Love under siege in Gaza

In honor of Valentine’s Day, three tales from Gaza of the impossible conditions for families and couples created by Israel’s closure of the Strip.

By Tania Hary

Israeli soldiers prevent the progress of a symbolic wedding party towards the separation wall near Hizme checkpoint in the occupied West Bank, March 9, 2013. (Issam Rimawi/Flash90)
Israeli soldiers prevent the progress of a symbolic wedding party towards the separation wall near Hizme checkpoint in the occupied West Bank, March 9, 2013. (Issam Rimawi/Flash90)

To receive a permit to travel to and from Gaza via Erez Crossing, Israel must determine that your reason for travel is humanitarian in nature or that you meet a list of exceptional circumstances (like playing for the national football team or being a trader). Traveling to visit your mother you haven’t seen in 10 years isn’t considered to be humanitarian in nature, unless, God forbid, she’s ill with a fatal condition.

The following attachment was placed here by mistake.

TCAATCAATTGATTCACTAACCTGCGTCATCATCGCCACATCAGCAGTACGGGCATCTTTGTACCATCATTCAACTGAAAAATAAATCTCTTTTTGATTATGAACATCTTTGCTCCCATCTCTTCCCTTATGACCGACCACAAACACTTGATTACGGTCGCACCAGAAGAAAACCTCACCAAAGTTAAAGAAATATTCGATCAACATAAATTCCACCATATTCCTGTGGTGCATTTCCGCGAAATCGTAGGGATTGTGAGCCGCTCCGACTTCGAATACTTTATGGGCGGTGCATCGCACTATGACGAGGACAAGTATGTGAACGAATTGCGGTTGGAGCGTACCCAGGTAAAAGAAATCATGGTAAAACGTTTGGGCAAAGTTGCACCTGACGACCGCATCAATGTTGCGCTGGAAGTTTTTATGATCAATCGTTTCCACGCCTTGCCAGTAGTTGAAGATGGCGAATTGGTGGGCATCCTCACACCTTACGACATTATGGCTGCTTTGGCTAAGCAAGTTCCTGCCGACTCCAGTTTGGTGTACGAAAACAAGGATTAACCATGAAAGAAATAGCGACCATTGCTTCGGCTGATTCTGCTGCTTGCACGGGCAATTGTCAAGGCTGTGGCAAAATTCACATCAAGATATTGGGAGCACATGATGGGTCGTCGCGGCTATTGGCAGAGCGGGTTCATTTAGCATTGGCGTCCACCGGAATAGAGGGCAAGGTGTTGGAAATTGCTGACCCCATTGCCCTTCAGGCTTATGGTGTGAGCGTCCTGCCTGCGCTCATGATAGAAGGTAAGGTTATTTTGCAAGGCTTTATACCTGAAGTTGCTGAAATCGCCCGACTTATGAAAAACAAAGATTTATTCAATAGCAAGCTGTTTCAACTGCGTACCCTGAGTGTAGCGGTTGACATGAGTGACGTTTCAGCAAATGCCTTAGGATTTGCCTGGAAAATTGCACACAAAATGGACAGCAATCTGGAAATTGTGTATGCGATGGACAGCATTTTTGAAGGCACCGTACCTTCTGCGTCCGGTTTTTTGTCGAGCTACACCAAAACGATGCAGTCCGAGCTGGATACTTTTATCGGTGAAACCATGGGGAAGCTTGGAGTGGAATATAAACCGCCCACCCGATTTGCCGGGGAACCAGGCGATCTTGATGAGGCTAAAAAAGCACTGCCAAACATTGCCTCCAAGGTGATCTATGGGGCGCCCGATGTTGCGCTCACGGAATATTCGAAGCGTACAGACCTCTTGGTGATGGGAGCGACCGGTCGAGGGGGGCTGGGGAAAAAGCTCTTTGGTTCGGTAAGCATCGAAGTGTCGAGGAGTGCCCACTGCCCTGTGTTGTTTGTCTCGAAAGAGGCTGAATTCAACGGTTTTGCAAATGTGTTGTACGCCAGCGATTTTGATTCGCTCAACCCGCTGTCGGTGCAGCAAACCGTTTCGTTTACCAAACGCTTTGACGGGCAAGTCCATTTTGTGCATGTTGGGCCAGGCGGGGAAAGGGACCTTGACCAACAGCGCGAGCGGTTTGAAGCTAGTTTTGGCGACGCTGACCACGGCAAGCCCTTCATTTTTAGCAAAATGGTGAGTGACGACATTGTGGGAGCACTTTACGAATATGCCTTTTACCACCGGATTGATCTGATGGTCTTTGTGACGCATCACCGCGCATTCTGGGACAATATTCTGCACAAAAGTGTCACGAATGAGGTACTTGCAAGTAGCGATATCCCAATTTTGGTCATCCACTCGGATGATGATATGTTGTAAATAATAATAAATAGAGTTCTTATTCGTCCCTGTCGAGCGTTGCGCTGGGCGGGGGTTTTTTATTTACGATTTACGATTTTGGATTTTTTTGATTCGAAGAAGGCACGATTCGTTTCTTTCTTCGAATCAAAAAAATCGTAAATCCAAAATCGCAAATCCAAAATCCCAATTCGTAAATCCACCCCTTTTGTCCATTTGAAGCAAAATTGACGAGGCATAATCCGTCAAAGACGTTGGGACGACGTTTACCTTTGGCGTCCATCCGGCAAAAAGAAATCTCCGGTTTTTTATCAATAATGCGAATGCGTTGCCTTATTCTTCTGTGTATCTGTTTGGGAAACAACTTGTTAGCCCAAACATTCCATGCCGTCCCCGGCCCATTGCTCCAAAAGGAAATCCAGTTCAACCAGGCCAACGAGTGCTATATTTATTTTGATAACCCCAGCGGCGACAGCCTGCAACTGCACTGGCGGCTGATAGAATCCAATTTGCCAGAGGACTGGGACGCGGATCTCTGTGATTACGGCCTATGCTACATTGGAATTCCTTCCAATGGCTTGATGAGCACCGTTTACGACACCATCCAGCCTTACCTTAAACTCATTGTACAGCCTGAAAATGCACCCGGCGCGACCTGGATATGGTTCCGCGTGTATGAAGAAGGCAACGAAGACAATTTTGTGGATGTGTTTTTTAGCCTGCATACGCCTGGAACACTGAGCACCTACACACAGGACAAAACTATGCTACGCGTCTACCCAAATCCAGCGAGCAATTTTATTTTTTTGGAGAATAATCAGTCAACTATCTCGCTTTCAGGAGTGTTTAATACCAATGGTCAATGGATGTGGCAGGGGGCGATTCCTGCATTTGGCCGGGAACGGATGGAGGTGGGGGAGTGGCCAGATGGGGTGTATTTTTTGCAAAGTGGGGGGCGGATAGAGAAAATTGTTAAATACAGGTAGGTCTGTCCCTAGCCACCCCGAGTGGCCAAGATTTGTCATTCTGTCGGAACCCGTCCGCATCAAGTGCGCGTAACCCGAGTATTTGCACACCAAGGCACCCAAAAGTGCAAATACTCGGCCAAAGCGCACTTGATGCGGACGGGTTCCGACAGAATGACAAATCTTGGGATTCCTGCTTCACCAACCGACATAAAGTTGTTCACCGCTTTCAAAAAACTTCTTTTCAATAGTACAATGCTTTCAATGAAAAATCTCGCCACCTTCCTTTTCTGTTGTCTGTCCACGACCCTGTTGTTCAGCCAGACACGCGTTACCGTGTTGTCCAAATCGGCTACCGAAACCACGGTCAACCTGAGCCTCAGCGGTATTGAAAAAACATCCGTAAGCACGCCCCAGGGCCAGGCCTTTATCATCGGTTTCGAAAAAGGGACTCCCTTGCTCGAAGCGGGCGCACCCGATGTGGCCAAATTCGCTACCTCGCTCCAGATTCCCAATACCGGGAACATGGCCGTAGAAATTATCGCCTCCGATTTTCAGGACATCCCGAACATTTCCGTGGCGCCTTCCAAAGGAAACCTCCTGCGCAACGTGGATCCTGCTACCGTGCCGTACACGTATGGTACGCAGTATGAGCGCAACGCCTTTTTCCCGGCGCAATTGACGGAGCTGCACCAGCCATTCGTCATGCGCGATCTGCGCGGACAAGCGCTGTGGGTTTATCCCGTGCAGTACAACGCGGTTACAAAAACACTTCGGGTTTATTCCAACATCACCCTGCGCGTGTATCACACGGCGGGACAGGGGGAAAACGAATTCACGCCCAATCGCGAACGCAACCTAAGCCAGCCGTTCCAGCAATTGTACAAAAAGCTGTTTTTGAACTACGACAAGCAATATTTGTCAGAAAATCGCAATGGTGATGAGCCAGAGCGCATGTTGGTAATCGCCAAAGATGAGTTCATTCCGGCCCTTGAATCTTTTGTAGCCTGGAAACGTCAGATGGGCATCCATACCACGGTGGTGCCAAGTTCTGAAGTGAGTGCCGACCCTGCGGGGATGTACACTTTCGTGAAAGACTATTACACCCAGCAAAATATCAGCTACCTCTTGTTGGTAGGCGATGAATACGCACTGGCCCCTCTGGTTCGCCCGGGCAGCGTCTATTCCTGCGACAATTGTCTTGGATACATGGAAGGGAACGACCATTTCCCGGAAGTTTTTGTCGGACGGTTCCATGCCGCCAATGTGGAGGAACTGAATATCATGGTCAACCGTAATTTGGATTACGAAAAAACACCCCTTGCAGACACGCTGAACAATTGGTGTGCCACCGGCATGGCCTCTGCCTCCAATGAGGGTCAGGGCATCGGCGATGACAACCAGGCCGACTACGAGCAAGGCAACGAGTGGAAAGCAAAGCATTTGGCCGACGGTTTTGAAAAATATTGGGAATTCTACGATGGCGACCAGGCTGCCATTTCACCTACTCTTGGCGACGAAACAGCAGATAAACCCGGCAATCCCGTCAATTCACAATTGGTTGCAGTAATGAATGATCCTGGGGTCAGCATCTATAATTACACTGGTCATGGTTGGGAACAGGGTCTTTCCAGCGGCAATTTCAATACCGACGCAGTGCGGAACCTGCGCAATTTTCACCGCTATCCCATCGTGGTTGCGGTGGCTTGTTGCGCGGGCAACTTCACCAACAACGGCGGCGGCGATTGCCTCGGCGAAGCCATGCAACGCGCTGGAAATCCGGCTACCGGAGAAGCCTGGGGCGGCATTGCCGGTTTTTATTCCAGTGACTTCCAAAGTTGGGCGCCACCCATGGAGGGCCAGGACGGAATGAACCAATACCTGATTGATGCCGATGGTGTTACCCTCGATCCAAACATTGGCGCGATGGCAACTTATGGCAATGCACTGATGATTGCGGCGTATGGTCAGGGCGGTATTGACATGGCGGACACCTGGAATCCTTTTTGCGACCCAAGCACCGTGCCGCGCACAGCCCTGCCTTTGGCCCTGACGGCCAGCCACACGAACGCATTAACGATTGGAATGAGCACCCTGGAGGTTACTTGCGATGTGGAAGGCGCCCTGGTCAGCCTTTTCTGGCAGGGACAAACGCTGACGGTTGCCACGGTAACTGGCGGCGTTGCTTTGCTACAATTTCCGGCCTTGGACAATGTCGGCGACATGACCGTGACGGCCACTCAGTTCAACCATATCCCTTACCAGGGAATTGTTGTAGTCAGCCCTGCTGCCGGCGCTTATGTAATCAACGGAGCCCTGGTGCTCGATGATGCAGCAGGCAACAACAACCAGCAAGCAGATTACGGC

Traveling for the purpose of attending a wedding is possible, but only if the groom or bride is a first-degree relative. Traveling to your own wedding doesn’t count. Gaza, like all other places in the world, is full of people who love. Here are three stories from the Strip, not just of romantic love, but of all kinds of love under closure. The stories stand out for how ordinary they are, on the one hand, and how extraordinary the circumstances are in which they take place.

Kept apart for undisclosed ‘security reasons’